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Vine and Instagram Make It to Windows Phone

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People who are using phones with the Windows Phone smartphone platform, such as the Nokia Lumia series or the Samsung ATIV series, have been a bit behind when it comes to some of the most popular social networking applications. Though Windows Phone has been compatible with a number of the basic social networks like Facebook and Twitter, it has been missing major applications such as Instagram, Vine, Snapchat, and more, until recent weeks.

Vine, Twitter’s popular video-sharing application, initially launched on the iOS platform in January and was eventually brought over to Android in June. It was finally released in early November for the Windows Phone platform, with all of the features included for the iOS and Android versions, as well as special exclusive features, such as the ability to pin favorite Vine accounts to the home screen.

Instagram’s launch on Windows Phone came about a week after Vine was launched, but it was received quite a bit more poorly than Vine. While Vine has only been around since the beginning of the year, Instagram has had three years to be working on a version for Windows Phone. Yet the application that was released appeared to be heavily limited and did not feature many of the basic functions that were available in the iOS and Android versions.

In particular, many users found themselves annoyed with the fact that Instagram cannot be used to take photos within the application, which has been one of its most primary and basic functions on the other platforms. Additionally, Instagram on Windows Phone cannot capture or share videos. Currently, Instagram on Windows Phone can only be used to share existing photos that have been taken through the phone’s basic camera application, which keeps it a long way from Instagram’s intended full functionality. At the time, the application is being referred to as a beta product, meaning it is still in the testing process.

Kids and Teens are Getting Sick of Facebook

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Back in May, the results of a survey were released, revealing that teens were starting to grow a bit tired of Facebook, finding a number of reasons to instead be drawn to other social networks such as Twitter, Tumblr, Instagram, and Snapchat. Part of this is because of adults — including parents and grandparents — having an ever-growing presence on Facebook, which keeps Facebook from remaining ‘cool’. Other issues that were brought up included oversharing by their friends and ‘drama’ that would happen in real life because of Facebook.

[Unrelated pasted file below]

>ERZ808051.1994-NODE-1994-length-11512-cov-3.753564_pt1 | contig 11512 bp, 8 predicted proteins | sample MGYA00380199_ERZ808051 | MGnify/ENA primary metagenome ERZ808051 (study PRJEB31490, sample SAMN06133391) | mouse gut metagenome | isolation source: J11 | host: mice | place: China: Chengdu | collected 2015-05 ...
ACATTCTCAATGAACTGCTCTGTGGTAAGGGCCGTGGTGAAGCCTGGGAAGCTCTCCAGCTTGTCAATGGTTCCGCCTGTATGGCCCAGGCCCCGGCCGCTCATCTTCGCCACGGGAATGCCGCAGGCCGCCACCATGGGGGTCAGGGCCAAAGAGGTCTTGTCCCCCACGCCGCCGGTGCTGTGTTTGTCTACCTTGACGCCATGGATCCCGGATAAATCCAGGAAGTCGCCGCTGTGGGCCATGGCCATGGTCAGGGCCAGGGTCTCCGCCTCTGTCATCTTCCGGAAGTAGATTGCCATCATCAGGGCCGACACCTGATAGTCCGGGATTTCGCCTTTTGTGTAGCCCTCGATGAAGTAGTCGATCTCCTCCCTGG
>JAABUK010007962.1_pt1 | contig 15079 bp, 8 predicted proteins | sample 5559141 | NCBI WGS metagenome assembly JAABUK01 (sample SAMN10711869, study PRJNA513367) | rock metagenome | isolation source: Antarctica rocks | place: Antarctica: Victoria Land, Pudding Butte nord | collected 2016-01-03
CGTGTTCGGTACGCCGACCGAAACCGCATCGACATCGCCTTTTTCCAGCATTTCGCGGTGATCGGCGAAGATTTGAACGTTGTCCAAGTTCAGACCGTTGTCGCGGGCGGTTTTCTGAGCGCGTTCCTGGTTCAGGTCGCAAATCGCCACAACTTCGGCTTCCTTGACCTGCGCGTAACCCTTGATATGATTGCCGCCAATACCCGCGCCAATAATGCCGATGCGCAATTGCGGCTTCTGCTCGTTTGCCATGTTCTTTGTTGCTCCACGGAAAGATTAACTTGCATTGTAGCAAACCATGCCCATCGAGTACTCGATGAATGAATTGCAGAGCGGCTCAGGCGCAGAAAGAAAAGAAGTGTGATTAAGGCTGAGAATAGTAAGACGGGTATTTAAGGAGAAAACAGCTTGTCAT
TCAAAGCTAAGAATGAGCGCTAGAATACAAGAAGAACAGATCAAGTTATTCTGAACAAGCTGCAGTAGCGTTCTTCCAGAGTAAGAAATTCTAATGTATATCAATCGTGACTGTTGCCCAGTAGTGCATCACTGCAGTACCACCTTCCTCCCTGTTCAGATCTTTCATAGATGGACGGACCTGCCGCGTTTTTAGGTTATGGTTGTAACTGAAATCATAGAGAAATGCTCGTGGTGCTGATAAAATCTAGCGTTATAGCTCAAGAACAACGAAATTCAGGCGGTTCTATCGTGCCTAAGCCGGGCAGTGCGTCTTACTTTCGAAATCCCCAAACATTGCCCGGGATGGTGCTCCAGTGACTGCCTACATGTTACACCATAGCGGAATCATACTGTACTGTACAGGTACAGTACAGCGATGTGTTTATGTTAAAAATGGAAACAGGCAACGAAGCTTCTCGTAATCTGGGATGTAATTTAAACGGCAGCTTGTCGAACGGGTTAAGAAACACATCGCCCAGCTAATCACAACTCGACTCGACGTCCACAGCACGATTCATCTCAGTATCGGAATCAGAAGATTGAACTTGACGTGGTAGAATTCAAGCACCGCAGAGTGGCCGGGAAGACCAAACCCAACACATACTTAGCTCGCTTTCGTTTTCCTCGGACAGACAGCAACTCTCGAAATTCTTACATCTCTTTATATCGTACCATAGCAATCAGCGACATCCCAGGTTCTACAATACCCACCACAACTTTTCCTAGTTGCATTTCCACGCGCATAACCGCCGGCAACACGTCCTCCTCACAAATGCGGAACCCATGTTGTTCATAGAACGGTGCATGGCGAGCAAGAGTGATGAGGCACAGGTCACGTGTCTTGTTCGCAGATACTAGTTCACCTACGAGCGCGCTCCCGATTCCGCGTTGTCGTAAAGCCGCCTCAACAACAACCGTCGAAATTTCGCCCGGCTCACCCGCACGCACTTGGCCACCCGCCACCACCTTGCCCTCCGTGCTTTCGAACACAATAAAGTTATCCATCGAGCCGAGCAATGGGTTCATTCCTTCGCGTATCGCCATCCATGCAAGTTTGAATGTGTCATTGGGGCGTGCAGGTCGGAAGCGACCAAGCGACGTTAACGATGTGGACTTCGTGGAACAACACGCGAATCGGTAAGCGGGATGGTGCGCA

Though Facebook repeatedly denied that teens’ interest in Facebook was waning, their recent quarterly financial statements have shown Facebook’s first-ever decrease in teenage daily users. Facebook continues to defend itself in regards to the fact that Facebook is still the highest-used social network by teens in the United States, but this admission led to a slight drop for Facebook in the stock market.

Apart from cyber-bullying and oversharing reasons, some news sources suggest that it could be Facebook’s mobile app that is holding it back by being so cluttered and full of options that it can be overwhelming and result in ‘decision paralysis’. When compared to simpler mobile apps that teens have been drawn to in recent years, it’s quite noticeable how much less clutter can be found on services like Instagram and Snapchat.

One of the reasons that teens appear to be drawn to Snapchat in particular is for the same reasons adults who use Facebook wouldn’t put certain information on LinkedIn. For instance, in the way that adults wouldn’t want to look like slackers by posting vacation photos on their LinkedIn profiles, kids and teens don’t want to have any of what they post permanently recorded on Facebook. Instead, they choose to share silly images and videos that are only temporary with their friends, so that their posts aren’t scrutinized and used against them at a later date.

Facebook Launches Video for Instagram

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There was quite a bit of speculation going on back in June, where a number of reports were stating that Facebook was working on launching something big. In particular, all signs were pointing to a massive update to Facebook’s subsidiary photo-sharing social network Instagram: this update would allow for video sharing on top of photo sharing, likely in response to Twitter’s exceedingly popular Vine mobile application.